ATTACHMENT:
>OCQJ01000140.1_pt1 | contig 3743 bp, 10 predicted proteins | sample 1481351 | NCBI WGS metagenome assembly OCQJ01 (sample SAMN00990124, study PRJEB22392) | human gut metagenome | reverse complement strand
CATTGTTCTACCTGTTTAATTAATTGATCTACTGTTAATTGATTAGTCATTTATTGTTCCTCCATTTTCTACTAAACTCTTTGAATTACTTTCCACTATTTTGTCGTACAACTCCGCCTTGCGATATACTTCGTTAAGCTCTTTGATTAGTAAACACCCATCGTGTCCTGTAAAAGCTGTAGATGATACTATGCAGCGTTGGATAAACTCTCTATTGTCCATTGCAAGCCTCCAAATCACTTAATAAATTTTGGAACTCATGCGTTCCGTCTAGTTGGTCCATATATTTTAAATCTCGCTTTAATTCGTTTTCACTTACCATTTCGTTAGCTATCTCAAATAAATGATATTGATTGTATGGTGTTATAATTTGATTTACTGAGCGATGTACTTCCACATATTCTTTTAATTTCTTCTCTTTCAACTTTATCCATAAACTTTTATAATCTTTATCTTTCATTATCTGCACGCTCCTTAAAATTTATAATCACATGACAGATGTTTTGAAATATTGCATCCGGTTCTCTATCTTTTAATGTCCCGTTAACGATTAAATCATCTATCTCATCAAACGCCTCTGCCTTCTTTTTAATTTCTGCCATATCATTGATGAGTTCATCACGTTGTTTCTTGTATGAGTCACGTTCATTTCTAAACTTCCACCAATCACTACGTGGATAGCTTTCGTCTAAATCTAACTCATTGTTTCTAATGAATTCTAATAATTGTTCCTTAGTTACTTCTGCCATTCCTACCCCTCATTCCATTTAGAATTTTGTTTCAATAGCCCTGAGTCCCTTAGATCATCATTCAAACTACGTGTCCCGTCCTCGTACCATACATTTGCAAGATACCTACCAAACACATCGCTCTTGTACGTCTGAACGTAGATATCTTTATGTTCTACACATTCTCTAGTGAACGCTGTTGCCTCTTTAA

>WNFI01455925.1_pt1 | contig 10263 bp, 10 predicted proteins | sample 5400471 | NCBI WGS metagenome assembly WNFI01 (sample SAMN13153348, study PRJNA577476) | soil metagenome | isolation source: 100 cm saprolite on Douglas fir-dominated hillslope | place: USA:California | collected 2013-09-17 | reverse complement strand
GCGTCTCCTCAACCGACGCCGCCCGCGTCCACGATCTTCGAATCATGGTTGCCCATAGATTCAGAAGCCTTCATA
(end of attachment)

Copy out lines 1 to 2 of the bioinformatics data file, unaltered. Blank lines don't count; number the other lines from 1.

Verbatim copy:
>OCQJ01000140.1_pt1 | contig 3743 bp, 10 predicted proteins | sample 1481351 | NCBI WGS metagenome assembly OCQJ01 (sample SAMN00990124, study PRJEB22392) | human gut metagenome | reverse complement strand
CATTGTTCTACCTGTTTAATTAATTGATCTACTGTTAATTGATTAGTCATTTATTGTTCCTCCATTTTCTACTAAACTCTTTGAATTACTTTCCACTATTTTGTCGTACAACTCCGCCTTGCGATATACTTCGTTAAGCTCTTTGATTAGTAAACACCCATCGTGTCCTGTAAAAGCTGTAGATGATACTATGCAGCGTTGGATAAACTCTCTATTGTCCATTGCAAGCCTCCAAATCACTTAATAAATTTTGGAACTCATGCGTTCCGTCTAGTTGGTCCATATATTTTAAATCTCGCTTTAATTCGTTTTCACTTACCATTTCGTTAGCTATCTCAAATAAATGATATTGATTGTATGGTGTTATAATTTGATTTACTGAGCGATGTACTTCCACATATTCTTTTAATTTCTTCTCTTTCAACTTTATCCATAAACTTTTATAATCTTTATCTTTCATTATCTGCACGCTCCTTAAAATTTATAATCACATGACAGATGTTTTGAAATATTGCATCCGGTTCTCTATCTTTTAATGTCCCGTTAACGATTAAATCATCTATCTCATCAAACGCCTCTGCCTTCTTTTTAATTTCTGCCATATCATTGATGAGTTCATCACGTTGTTTCTTGTATGAGTCACGTTCATTTCTAAACTTCCACCAATCACTACGTGGATAGCTTTCGTCTAAATCTAACTCATTGTTTCTAATGAATTCTAATAATTGTTCCTTAGTTACTTCTGCCATTCCTACCCCTCATTCCATTTAGAATTTTGTTTCAATAGCCCTGAGTCCCTTAGATCATCATTCAAACTACGTGTCCCGTCCTCGTACCATACATTTGCAAGATACCTACCAAACACATCGCTCTTGTACGTCTGAACGTAGATATCTTTATGTTCTACACATTCTCTAGTGAACGCTGTTGCCTCTTTAA